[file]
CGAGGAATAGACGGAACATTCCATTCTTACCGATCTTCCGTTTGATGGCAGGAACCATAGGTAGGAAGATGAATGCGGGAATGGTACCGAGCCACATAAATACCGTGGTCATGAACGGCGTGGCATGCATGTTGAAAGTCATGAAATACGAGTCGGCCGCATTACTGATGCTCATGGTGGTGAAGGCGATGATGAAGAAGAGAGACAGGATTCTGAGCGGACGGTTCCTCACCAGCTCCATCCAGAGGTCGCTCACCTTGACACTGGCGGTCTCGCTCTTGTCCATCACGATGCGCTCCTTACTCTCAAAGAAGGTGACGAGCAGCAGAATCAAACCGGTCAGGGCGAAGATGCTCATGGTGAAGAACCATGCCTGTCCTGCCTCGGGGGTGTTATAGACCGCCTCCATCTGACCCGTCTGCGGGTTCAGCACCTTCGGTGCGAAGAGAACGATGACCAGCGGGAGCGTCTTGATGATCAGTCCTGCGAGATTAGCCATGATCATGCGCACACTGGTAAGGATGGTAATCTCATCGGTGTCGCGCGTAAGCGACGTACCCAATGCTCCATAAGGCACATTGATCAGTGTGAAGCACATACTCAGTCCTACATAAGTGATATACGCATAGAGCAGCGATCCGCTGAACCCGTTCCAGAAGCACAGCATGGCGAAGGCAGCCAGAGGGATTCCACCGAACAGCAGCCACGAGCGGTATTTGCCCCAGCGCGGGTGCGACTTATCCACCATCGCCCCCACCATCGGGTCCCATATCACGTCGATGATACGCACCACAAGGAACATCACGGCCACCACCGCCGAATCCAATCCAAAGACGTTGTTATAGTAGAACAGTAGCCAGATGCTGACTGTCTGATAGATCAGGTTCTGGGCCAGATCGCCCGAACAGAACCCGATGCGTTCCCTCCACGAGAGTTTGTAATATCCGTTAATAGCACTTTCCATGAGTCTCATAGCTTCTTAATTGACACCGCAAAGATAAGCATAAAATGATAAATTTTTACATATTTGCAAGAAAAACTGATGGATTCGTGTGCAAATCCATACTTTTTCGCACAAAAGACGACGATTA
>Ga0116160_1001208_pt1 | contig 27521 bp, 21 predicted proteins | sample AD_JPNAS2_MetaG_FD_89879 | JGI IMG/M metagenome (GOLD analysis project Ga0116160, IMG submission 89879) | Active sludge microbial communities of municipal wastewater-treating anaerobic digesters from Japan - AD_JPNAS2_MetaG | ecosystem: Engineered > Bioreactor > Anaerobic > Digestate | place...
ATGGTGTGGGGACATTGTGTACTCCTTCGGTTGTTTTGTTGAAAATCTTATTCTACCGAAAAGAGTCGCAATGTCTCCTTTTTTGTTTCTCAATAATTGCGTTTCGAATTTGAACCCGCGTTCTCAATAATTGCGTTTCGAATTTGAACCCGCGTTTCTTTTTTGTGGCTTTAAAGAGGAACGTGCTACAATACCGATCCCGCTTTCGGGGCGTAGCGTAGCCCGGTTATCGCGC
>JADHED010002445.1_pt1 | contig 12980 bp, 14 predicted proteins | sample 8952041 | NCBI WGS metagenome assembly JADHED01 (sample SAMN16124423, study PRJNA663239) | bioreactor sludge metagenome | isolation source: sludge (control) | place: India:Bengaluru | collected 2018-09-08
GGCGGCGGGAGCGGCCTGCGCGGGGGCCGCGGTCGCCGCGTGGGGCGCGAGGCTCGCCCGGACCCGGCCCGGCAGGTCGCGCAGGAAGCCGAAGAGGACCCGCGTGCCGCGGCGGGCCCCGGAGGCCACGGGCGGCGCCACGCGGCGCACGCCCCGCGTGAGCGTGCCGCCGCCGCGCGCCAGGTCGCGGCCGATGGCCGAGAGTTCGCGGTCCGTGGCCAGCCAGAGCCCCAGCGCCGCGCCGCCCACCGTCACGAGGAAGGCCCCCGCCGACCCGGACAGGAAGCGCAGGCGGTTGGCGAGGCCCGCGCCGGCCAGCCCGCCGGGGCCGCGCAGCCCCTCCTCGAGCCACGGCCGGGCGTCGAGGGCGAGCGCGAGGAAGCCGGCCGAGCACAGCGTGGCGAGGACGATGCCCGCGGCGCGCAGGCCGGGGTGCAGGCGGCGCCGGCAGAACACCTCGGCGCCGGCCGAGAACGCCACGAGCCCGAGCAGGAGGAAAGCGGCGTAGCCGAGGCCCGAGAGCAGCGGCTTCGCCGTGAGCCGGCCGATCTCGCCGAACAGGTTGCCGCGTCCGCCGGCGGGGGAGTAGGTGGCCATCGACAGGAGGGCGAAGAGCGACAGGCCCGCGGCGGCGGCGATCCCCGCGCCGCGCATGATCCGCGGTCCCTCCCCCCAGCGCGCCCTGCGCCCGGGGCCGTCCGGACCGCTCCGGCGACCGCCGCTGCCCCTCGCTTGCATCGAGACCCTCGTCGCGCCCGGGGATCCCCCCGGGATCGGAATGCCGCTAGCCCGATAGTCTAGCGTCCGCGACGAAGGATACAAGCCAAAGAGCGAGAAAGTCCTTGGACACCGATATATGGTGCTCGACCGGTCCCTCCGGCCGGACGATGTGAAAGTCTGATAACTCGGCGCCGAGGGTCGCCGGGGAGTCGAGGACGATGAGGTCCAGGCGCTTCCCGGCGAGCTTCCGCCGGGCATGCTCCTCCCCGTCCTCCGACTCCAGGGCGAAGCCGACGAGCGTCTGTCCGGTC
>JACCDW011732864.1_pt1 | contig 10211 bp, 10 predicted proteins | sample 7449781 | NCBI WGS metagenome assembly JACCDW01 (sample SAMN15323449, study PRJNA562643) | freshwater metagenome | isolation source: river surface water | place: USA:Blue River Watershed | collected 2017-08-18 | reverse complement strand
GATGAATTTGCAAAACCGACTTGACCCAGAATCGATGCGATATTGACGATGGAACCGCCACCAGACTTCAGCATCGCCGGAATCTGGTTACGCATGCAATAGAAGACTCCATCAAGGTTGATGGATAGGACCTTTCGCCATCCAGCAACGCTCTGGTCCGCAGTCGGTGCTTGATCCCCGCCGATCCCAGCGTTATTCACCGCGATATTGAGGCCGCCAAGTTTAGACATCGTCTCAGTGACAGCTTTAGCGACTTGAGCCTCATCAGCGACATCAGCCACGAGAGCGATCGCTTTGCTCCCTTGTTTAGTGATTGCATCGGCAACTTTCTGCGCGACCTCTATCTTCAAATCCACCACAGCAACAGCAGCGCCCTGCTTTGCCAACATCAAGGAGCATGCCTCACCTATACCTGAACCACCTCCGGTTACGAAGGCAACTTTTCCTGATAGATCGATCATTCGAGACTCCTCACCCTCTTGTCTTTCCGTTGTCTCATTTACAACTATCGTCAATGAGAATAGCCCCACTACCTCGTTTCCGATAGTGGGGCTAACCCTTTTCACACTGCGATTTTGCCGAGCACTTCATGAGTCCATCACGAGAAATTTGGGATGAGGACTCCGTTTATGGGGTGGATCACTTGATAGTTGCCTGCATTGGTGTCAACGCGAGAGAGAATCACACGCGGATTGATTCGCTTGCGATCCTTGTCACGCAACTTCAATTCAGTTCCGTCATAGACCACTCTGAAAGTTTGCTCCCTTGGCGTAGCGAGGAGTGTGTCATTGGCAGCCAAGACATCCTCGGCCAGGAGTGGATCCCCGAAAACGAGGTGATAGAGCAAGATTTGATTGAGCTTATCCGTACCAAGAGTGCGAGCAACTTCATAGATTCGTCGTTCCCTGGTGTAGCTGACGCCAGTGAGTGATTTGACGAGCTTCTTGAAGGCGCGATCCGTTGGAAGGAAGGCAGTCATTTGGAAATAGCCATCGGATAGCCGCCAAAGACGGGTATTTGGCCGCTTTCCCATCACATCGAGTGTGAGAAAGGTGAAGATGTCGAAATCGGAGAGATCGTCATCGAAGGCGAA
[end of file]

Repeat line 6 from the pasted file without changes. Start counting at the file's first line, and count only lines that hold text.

>JACCDW011732864.1_pt1 | contig 10211 bp, 10 predicted proteins | sample 7449781 | NCBI WGS metagenome assembly JACCDW01 (sample SAMN15323449, study PRJNA562643) | freshwater metagenome | isolation source: river surface water | place: USA:Blue River Watershed | collected 2017-08-18 | reverse complement strand